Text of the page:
Howard Hibbard. The Metropolitan Museum of Art. New York, 1980, pp. 326, 328, figs. 544 (color detail), 590.
A Dealer's Record: Agnew's, 1967–81. London, 1981, ill. p. 108.
H. Diane Russell. Claude Lorrain, 1600–1682. Exh. cat., National Gallery of Art. Washington, 1982, pp. 161–62, 183, 189, 459, no. 38, ill. pp. 21, 161 (color and black and white) [French ed., Claude Gellée dit Le Lorrain, 1600–1682, Paris, 1983, pp. 177, 427, no. 38, ill. (color)], believes that the patron, "monsieur di masso," referred to on the reverse of the Liber Veritatis drawing almost certainly refers to Camillo Massimi, but adds that it is not clear, and is perhaps unlikely, that Massimi actually commissioned this painting; remarks that Claude signed his name on the verso of the Liber drawing, but added Massimi's name at another time; notes that this picture is not listed in the published portion of Massimmi's posthumous inventory; suggests that this and other small works on panel made by Claude around 1647 were experimental and made by the artist for himself.
Michael Clarke and Nicholas Penny, ed. The Arrogant Connoisseur: Richard Payne Knight, 1751–1824. Manchester, 1982, pp. 94, 117 n. 7.
Pierre Rosenberg. France in the Golden Age: Seventeenth-century French Paintings in American Collections. Exh. cat., The Metropolitan Museum of Art. 1982, p. 360, no. 6, ill. [French ed., La peinture française du XVIIe siècle dans les collections américaines, Paris, 1982].
Marcel Roethlisberger. Im Licht von Claude Lorrain: Landschaftsmalerei aus drei Jahrhunderten. Exh. cat., Haus der Kunst München. Munich, 1983, pp. 164, 207, 286.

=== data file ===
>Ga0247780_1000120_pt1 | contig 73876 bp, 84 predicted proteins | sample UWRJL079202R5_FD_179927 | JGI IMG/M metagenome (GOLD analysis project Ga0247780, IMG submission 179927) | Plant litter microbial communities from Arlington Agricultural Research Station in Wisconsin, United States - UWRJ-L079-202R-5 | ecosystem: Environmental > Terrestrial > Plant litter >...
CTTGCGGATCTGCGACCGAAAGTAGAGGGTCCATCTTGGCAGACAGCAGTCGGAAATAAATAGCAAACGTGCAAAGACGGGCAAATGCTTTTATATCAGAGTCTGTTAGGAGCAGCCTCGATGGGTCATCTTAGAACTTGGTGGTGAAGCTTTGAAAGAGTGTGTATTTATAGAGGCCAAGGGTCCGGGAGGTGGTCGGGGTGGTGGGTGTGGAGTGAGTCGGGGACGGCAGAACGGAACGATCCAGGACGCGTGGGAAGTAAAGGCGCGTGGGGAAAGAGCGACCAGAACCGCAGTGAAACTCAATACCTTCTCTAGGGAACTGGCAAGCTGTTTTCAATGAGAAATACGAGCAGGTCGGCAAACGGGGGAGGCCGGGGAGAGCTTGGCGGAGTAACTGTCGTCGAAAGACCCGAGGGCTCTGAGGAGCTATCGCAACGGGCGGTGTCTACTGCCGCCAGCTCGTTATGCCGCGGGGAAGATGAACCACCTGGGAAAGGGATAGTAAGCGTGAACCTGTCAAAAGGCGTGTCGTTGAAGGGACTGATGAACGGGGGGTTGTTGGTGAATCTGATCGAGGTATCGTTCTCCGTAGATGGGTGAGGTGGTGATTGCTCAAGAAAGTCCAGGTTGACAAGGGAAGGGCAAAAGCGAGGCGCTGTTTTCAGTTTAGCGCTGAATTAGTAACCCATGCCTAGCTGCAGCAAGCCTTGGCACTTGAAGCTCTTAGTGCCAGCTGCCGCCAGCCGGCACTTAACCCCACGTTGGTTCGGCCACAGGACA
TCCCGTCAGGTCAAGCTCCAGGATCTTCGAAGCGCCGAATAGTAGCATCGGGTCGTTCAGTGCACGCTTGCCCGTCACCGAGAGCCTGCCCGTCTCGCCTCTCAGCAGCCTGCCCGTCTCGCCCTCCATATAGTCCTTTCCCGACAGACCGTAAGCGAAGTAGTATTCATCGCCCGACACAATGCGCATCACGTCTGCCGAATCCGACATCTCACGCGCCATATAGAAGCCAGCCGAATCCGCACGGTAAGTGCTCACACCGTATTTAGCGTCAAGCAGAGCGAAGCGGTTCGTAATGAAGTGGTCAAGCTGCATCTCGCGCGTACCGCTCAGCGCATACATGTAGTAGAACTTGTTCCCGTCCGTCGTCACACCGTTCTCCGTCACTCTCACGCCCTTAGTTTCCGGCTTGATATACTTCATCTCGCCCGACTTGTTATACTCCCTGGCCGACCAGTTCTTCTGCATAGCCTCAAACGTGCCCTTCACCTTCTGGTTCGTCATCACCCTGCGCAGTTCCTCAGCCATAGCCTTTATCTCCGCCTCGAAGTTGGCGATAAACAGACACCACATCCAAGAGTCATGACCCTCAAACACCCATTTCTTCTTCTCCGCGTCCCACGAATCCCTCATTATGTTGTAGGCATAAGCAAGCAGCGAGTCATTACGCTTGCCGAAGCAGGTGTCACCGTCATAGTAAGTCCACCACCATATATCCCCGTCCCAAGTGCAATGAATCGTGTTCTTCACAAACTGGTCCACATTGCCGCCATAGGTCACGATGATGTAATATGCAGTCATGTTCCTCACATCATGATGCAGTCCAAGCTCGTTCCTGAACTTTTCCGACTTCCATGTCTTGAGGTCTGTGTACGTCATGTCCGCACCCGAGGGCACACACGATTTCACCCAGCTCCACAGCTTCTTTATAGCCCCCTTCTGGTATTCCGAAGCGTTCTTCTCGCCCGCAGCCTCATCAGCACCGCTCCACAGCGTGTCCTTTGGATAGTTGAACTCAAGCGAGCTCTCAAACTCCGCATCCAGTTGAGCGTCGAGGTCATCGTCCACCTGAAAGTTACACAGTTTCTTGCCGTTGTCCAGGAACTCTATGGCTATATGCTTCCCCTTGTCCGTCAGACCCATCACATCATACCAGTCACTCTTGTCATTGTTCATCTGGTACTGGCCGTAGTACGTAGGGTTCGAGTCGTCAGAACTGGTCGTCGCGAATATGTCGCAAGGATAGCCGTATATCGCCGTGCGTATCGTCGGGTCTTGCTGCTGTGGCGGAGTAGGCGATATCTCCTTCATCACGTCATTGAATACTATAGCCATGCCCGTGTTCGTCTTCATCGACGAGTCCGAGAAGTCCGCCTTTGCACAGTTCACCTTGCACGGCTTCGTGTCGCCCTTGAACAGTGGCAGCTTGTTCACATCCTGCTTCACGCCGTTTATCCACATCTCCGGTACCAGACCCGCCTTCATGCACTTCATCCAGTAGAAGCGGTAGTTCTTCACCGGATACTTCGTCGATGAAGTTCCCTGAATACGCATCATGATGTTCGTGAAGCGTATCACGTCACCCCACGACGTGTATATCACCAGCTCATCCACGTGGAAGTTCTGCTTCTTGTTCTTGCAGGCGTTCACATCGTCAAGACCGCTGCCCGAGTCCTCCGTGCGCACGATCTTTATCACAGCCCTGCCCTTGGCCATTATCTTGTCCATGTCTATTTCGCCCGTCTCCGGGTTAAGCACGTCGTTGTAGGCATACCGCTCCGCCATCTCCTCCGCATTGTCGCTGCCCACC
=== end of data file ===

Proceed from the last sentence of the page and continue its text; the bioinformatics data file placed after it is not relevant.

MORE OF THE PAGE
Katharine Baetjer. "Claude Lorrain: A Tercentenary Exhibition." Apollo 117 (March 1983), p. 255.
Juan J. Luna. Claudio de Lorena y el ideal clásico de paisaje en el siglo XVII. Exh. cat., Museo Nacional del Prado. [Madrid], 1984, p. 35 n. 28, ill.
Christopher Wright. The French Painters of the Seventeenth Century. Boston, 1985, p. 163.
Robert C. Cafritz et al. in Places of Delight: The Pastoral Landscape. Exh. cat., Phillips Collection and National Gallery of Art. New York, 1988, pp. 108, 111 n. 72, pp. 201, 262, no. 81, fig. 102 (color).
Peter Galassi. Corot in Italy: Open-Air Painting and the Classical-Landscape Tradition. New Haven, 1991, pp. 148–49, ill., notes that Corot painted two views of La Crescenza, one of which he illustrates (pl. 175).
Sergei Daniel and Natalia Serebriannaya. Claude Lorrain: Painter of Light. Bournemouth, 1995, pp. 154–55, ill. (color).
Claude Lorrain: Paintings and Drawings. Ed. Werner Schade. English ed. Munich, 1998, pl. 63 (color), dates it about 1647.
Humphrey Wine. "Tokyo: Claude Lorrain." Burlington Magazine 140 (December 1998), p. 859.
Jean-Claude Boyer. Claude le Lorrain et le monde des dieux. Exh. cat.Paris, 2001, p. 60, ill.
Richard Rand. Claude Lorrain—The Painter as Draftsmsan: Drawings from the British Museum. Exh. cat., California Palace of the Legion of Honor, San Francisco. New Haven, 2006, pp. 77–78, 81, 202 n. 43, p. 218, fig. 38 (color).
Anna Ottani Cavina. "Poussin and the Roman Campagna: In Search of the Absolute." Poussin and Nature: Arcadian Visions. Exh. cat., The Metropolitan Museum of Art. New York, 2007, p. 48 n. 4 [Spanish ed., "Poussin y la naturaleza," Bilbao, 2007], mentions Michallon's drawing from life of the castle and illustrates Corot's painting of it [see Notes].
Keith Christiansen in Philippe de Montebello and The Metropolitan Museum of Art, 1977–2008. New York, 2009, p. 34.
Patrizia Cavazzini in Nature et idéal: le paysage à Rome, 1600–1650. Exh. cat., Grand Palais, Galeries nationales. Paris, 2011, p. 230, no. 84, ill. (color).
Richard Rand. "'Landscape with Erminia' and Claude's Paintings from Nature." Studying Nature: Oil Sketches from the Thaw Collection. Ed. Jennifer Tonkovich. New York, 2011, pp. 57–59, 62–63 n. 30, fig. 45 (color).